Look investable to attract investors, Kenyan start-ups told amid 'funding winter'
Start-ups need to make information about their ventures clear and accessible to win potential investors, investment professionals told Kenyan start-up founders at an event on due diligence in the Kenyan start-up ecosystem in Nairobi on Thursday.
Due diligence is the detailed examination of a company and its financial records before becoming involved in a business arrangement in order to analyse and mitigate risk from a business or investment decision.
It involves examining a company's numbers and comparing them over time, and benchmarking them against competitors.
Zaina Otieno, an investment associate principal at CrossBoundary Energy which invests in renewable energy projects in Africa, told ventures to organise their materials and financial documents to give potential investors a seamless experience in the due diligence process.
“Look investable; having clear documents and a financial model makes sense for investors looking to invest in your company. It is also advisable to collect information as much as you can; save the material from your engagements with former potential investors so the others you engage with in future can rely on them as well,” she said.
Otieno was speaking in a panel discussion alongside Eric Muli, the founder and CEO of the Kenyan tech credit start-up Lipa Later, and Eugene Gikonyo, an investment associate at the Global Innovation Fund, which provides grants, loans and equity for social innovations targeted at improving the lives of poor people.
Muli, whose buy now pay later (BNPL) platform acquired the Danish e-commerce start-up Sky Garden at the close of last year, noted that proper organisation of a venture’s documents makes it easy for investors who have a wide range of companies to choose from and add to their investment portfolio.
“As much as some investors are thorough and the due diligence process can take months, think of them as people without too much time to spend when you organise materials. Don't make them look for information too much,” he said.
On his part, Gikonyo urged founders to understand their companies’ cost structure, saying ultimately, founders best understand their companies and as such, investors rely on how precise the information presented to them is.
“Especially with early-stage start-ups, we have had issues of costs not accounted for properly or do not match up with profit margins and it scares away investors,” he said.
But while due diligence can mostly be used to refer to something investors conduct on ventures, the professionals advised start-ups to also carry out due diligence on potential investors.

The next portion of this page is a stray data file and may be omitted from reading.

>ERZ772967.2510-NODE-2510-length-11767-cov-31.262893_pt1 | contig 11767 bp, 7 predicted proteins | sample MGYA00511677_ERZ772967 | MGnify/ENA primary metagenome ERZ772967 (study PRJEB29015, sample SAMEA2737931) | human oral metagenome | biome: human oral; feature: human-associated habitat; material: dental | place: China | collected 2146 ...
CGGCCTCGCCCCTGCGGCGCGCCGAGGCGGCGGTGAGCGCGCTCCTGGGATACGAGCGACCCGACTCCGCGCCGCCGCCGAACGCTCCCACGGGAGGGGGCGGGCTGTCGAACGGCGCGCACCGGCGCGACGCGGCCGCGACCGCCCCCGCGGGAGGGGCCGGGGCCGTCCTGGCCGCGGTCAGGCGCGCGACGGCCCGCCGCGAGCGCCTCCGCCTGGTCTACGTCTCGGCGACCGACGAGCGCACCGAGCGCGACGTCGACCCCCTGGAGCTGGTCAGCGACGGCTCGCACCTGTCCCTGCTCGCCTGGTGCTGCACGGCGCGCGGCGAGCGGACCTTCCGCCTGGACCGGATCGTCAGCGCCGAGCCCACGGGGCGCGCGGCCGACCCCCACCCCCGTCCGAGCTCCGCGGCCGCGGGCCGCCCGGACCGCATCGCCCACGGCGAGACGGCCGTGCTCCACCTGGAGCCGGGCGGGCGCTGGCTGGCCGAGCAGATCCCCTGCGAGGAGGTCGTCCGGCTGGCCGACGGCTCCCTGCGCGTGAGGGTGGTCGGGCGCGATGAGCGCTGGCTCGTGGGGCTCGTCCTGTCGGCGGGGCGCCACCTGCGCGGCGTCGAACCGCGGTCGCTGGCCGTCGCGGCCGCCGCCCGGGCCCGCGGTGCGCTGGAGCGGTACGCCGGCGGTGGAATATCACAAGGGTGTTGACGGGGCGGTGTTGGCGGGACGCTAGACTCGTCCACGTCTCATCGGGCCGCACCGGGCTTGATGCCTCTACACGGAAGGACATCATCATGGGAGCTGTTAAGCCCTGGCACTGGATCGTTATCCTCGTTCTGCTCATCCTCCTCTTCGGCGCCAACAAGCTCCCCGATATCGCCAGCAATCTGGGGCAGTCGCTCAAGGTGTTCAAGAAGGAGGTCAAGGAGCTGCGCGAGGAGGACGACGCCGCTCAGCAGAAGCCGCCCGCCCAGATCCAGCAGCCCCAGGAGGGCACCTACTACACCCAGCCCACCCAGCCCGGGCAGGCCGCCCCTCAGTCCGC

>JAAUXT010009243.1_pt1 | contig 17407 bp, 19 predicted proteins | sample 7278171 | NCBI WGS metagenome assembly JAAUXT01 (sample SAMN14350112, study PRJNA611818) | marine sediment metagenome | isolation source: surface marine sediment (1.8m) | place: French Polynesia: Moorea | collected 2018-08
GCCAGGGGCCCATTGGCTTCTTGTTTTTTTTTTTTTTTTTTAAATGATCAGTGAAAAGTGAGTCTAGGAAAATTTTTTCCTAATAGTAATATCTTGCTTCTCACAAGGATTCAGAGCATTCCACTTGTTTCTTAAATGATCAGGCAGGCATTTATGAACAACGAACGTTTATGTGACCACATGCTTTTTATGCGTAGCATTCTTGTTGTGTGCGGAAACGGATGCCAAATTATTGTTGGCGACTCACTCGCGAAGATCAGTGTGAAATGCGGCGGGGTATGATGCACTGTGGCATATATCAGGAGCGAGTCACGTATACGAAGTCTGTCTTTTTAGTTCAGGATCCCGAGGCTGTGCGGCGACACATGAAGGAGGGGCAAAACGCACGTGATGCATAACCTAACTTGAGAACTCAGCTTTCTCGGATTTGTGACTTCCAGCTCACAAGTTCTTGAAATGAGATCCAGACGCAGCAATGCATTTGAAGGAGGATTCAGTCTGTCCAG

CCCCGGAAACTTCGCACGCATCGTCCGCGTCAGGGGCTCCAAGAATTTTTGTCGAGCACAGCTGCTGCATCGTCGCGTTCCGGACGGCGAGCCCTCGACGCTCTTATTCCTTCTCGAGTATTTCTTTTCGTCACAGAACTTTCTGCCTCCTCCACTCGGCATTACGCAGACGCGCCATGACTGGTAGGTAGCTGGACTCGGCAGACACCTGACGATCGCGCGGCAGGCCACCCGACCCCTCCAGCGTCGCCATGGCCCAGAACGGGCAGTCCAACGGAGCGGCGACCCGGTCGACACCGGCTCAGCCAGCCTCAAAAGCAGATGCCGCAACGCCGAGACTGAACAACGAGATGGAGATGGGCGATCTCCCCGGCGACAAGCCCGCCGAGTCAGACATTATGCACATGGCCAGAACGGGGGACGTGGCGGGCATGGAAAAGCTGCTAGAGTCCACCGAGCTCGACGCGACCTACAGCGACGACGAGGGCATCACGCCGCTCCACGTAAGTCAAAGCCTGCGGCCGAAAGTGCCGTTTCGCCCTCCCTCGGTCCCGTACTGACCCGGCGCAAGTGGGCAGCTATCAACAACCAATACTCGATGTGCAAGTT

Otieno said this saves ventures time and makes them narrow down the list of investors who have a high chance of considering pouring money into their companies, as well as their impact.
“Do a background check on their investment portfolio, do they improve companies or slow them down? This will help you evaluate which investors are likely to say No or Yes, depending on their history,” she said.
“Ninety-five per cent of investors have said no to us so we have learned to be strong and cast your net as far as you can. If it is not working, it could be a sign there is something you are doing wrong,” Muli added.
Gikonyo further advised founders to have a long-term view when starting an engagement with a partner and evaluate the additionality to the company an investor is bringing, such as whether they are more focused on environmental, social, and governance (ESG) aspects or impact.
Thursday’s discussion was co-hosted by Founders Factory Africa (FFA), an early-stage investor in tech start-ups on the continent across health, energy, financial technology (fintech) and education, and A&A Collective, a global community of mid-level professionals in the African tech and investment ecosystem to enable them to connect, collaborate and learn from each other.
The discussion came at a time the Kenyan tech ecosystem, which flies high in Africa’s ‘Big Four’ club alongside Egypt, Nigeria and South Africa, is going through a so-called 'funding winter'.
Data from the start-up funding tracker Africa: The Big Deal shows that the Big Four jointly raised $4.6bn (Ksh.658 billion) between July 2021 and June 2022, with Nigeria leading at over $2bn (Ksh.286 billion) followed by Kenya at nearly $1bn (Ksh.142 billion), South Africa and Egypt.
But this year, funding shrank 77 per cent in Nigeria, making the giant lose its top spot to Egypt where the fall was the most moderate of the Big Four (25%).
In South Africa, funding dropped by 53 per cent while in Kenya, it dipped 69 per cent.
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